By spring of 1977 we were at impasse.  The bargaining processes for all of California were assigned to the Educational Employee Relations Board (EERB). It had the power to mediate, issue temporary restraining orders and injunctions.  The procedures were clear in the law; however, there was a question if the law provided a blanket right to strike.

We organized, using the cluster system, for a strike (We now had 2 trial runs).  On June 4, 1977 the strike was on.  There wasn't any experience in California.  There weren't any manuals, or CTA personnel who could help us.  We did get help from NEA's flying team, who were sent in specifically during strikes. On day 2 of the strike Superior Court Judge Levitt issued a Temporary Restraining Order.  At our daily strike meeting of all the teachers at the Organ Pavilion in Balboa Park.  He stood on the stage and declared that "Judges do not make laws, and we were still on strike".  Teachers stayed out. 

The District threatened to punish any teachers on strike.  Teachers knew that wasn't happening.  Then they threatened to punish all the leaders, reps, Board members, President.  That made teachers mad and more were out on the 3rd day.

On June 8, 1977, Hugh's 44th birthday, the strike was settled. It was a big party at the Organ Pavilion.  The settlement had a "no reprisals" provision.  All was well.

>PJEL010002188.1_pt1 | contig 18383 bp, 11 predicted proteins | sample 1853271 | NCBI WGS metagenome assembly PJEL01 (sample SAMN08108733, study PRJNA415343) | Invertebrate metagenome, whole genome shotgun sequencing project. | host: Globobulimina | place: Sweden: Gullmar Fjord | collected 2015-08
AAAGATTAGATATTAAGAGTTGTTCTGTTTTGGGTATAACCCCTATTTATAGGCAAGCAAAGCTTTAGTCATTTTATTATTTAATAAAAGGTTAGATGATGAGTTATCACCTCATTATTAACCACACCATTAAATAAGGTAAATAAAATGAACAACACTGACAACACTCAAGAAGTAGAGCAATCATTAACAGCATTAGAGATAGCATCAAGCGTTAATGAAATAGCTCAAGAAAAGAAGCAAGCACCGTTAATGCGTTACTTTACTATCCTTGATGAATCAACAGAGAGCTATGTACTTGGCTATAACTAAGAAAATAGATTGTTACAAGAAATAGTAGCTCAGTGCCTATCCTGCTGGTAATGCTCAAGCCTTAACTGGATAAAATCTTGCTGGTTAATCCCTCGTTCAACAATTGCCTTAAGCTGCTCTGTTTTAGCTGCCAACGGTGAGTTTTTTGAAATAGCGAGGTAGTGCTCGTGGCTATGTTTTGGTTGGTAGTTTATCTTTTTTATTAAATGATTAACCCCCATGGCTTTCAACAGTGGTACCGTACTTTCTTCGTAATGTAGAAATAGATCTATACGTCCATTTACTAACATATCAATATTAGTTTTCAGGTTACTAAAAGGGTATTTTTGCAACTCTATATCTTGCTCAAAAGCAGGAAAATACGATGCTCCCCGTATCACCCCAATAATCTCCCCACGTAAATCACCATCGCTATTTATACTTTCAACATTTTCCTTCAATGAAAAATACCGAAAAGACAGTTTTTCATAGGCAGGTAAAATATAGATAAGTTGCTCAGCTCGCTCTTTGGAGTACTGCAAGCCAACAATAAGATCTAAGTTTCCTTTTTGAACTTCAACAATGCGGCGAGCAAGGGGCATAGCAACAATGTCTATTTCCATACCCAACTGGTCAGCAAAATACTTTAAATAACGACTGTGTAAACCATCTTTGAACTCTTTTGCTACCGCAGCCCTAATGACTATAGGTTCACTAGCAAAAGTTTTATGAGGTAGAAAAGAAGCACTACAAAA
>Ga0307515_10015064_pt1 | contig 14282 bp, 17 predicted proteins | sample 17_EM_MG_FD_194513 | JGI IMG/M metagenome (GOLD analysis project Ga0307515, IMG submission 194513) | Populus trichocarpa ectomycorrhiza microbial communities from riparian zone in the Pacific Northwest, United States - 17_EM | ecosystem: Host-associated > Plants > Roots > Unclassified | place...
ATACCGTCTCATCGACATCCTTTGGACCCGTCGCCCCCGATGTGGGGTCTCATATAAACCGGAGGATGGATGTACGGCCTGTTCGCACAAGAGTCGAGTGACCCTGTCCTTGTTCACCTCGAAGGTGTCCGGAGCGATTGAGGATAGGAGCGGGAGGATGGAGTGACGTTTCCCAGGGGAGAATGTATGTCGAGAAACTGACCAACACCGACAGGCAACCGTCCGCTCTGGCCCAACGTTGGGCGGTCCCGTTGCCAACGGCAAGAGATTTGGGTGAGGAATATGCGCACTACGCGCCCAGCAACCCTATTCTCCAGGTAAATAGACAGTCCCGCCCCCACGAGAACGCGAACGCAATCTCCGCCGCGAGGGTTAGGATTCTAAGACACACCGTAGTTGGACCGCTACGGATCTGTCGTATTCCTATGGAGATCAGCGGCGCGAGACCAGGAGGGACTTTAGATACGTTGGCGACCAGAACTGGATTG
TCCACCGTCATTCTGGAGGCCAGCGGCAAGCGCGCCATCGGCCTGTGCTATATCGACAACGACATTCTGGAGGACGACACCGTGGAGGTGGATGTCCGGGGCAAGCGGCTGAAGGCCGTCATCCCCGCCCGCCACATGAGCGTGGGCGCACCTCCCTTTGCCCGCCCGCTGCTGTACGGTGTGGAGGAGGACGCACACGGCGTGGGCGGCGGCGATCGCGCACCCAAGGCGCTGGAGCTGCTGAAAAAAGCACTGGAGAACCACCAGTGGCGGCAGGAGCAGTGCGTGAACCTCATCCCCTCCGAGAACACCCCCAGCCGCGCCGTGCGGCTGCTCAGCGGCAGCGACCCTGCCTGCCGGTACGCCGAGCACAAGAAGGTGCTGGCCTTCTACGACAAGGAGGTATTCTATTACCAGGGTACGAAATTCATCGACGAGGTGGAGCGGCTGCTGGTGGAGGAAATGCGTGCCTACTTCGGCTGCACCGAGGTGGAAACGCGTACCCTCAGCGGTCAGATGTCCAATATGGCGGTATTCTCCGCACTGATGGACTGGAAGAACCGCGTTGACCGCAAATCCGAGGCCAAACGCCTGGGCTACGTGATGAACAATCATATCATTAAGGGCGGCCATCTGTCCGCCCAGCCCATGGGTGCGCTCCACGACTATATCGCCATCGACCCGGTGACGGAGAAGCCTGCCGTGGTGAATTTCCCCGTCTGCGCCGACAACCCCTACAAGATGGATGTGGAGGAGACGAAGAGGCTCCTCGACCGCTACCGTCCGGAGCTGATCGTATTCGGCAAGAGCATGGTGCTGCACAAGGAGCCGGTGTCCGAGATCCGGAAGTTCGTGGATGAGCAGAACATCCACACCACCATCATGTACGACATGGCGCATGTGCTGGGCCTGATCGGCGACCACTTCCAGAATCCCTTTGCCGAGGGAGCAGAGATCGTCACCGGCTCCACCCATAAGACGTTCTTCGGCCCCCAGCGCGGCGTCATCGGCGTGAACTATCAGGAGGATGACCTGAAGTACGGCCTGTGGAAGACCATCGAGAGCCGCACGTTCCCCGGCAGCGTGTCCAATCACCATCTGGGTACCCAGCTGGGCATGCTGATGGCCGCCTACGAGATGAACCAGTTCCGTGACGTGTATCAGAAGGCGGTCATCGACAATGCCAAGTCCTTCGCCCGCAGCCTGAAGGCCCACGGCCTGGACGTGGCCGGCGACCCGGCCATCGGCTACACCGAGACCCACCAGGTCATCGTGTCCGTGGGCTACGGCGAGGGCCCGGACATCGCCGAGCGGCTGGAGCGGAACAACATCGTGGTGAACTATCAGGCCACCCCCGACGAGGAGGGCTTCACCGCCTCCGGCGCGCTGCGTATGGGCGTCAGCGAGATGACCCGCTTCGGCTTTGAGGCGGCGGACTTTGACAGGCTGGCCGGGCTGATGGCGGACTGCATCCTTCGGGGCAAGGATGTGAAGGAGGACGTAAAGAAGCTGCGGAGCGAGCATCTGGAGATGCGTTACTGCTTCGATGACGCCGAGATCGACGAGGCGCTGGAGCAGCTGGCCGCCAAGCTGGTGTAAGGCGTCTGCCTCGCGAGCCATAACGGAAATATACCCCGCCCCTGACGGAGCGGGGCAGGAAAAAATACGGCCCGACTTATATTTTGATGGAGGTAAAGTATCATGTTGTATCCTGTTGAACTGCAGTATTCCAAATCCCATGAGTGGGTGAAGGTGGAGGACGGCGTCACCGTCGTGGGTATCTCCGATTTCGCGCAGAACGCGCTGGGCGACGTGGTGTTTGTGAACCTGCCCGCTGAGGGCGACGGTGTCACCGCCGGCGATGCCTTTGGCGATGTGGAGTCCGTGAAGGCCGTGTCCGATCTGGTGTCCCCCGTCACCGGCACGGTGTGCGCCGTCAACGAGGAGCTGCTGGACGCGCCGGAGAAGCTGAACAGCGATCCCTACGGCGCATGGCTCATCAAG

Later in June or early July, Judge Levitt issued a contempt citation. And there was a trial.  Hugh was convicted and sentenced to 40 days in jail and a $5,000 fine.  (50%-70% of a teacher’s yearly salary at that time).  On appeal Judge Lazar agreed that the conviction would stand.  Then it is was on to the California Supreme Court, where Otto Kause was the deciding vote to overturn the conviction.  The judgement was that EERB had injunctive relief and the District went around the established procedures to get an injunction from their favorite Superior Court judge instead to going through EERB.  Therefore, the injunction was invalid which made the conviction invalid.

The decision was called The San Diego Decision.  It granted every teacher in California the right to strike provided the process was followed. This was a major win.

In Hugh's second term 1988-1992, he entered office after much conflict with the District and SDTA over bargaining, primarily. He advocated to educators to walk the precincts, not in their home neighborhoods, but in their school neighborhoods.  The parents and community were pressuring Payment and the Board of Ed for a settlement.  Payzant called Hugh and asked for a meeting to see if the conflict could be settled.  Don Crawford, the previous president was unstoppable in his advocacy for teachers and Payzant didn't see that Hugh was going to be any easier, and maybe harder.  They worked out a new bargaining process of Interest Bargaining, instead of traditional bargaining.  That produced a settlement and the first 3 year contract ever to achieve "labor peace" so all staff could get focused on  teaching and learning.

The other thing that it produced was collaboration on a variety of problems in need of solving.  And finally it produced Shared Decision Making, so educators and parents had more power to affect their schools, including control over money.

Throughout his career Hugh has been willing to take a personal risk for what he believed in, and he believed in educators.”

Gail Boyle




A Lifetime of Service in Pictures

More Pictures Below Article